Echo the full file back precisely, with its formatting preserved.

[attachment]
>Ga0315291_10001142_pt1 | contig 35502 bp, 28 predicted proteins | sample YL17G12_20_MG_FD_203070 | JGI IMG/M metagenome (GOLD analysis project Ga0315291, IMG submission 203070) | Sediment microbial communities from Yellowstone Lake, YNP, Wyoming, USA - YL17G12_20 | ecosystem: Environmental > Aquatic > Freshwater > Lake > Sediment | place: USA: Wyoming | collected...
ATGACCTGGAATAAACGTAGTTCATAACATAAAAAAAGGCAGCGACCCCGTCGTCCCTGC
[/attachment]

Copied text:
>Ga0315291_10001142_pt1 | contig 35502 bp, 28 predicted proteins | sample YL17G12_20_MG_FD_203070 | JGI IMG/M metagenome (GOLD analysis project Ga0315291, IMG submission 203070) | Sediment microbial communities from Yellowstone Lake, YNP, Wyoming, USA - YL17G12_20 | ecosystem: Environmental > Aquatic > Freshwater > Lake > Sediment | place: USA: Wyoming | collected...
ATGACCTGGAATAAACGTAGTTCATAACATAAAAAAAGGCAGCGACCCCGTCGTCCCTGC